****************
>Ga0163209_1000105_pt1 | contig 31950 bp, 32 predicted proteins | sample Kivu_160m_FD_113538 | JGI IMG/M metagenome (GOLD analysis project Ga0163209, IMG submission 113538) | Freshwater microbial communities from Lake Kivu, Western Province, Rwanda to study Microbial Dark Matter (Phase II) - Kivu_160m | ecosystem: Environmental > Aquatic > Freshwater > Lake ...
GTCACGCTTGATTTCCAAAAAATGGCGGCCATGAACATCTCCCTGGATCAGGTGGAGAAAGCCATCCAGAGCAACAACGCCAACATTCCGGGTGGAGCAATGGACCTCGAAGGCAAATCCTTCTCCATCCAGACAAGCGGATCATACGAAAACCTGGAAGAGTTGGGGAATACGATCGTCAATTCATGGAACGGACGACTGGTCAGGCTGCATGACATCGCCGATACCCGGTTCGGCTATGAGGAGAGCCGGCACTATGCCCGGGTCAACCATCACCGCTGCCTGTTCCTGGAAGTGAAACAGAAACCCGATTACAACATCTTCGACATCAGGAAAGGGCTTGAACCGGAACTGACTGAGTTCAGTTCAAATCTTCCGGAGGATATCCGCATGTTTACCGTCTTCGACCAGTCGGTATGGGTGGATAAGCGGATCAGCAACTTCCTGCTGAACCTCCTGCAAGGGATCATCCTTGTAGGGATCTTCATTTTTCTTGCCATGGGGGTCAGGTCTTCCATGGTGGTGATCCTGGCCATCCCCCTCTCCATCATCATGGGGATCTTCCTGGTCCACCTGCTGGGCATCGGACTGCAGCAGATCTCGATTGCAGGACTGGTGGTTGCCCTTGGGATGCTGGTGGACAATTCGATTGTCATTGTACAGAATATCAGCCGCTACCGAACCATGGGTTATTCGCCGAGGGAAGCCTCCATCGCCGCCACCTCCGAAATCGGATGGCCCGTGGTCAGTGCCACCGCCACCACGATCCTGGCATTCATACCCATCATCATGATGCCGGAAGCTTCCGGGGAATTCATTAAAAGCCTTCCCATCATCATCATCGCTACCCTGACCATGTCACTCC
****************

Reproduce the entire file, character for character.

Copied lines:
>Ga0163209_1000105_pt1 | contig 31950 bp, 32 predicted proteins | sample Kivu_160m_FD_113538 | JGI IMG/M metagenome (GOLD analysis project Ga0163209, IMG submission 113538) | Freshwater microbial communities from Lake Kivu, Western Province, Rwanda to study Microbial Dark Matter (Phase II) - Kivu_160m | ecosystem: Environmental > Aquatic > Freshwater > Lake ...
GTCACGCTTGATTTCCAAAAAATGGCGGCCATGAACATCTCCCTGGATCAGGTGGAGAAAGCCATCCAGAGCAACAACGCCAACATTCCGGGTGGAGCAATGGACCTCGAAGGCAAATCCTTCTCCATCCAGACAAGCGGATCATACGAAAACCTGGAAGAGTTGGGGAATACGATCGTCAATTCATGGAACGGACGACTGGTCAGGCTGCATGACATCGCCGATACCCGGTTCGGCTATGAGGAGAGCCGGCACTATGCCCGGGTCAACCATCACCGCTGCCTGTTCCTGGAAGTGAAACAGAAACCCGATTACAACATCTTCGACATCAGGAAAGGGCTTGAACCGGAACTGACTGAGTTCAGTTCAAATCTTCCGGAGGATATCCGCATGTTTACCGTCTTCGACCAGTCGGTATGGGTGGATAAGCGGATCAGCAACTTCCTGCTGAACCTCCTGCAAGGGATCATCCTTGTAGGGATCTTCATTTTTCTTGCCATGGGGGTCAGGTCTTCCATGGTGGTGATCCTGGCCATCCCCCTCTCCATCATCATGGGGATCTTCCTGGTCCACCTGCTGGGCATCGGACTGCAGCAGATCTCGATTGCAGGACTGGTGGTTGCCCTTGGGATGCTGGTGGACAATTCGATTGTCATTGTACAGAATATCAGCCGCTACCGAACCATGGGTTATTCGCCGAGGGAAGCCTCCATCGCCGCCACCTCCGAAATCGGATGGCCCGTGGTCAGTGCCACCGCCACCACGATCCTGGCATTCATACCCATCATCATGATGCCGGAAGCTTCCGGGGAATTCATTAAAAGCCTTCCCATCATCATCATCGCTACCCTGACCATGTCACTCC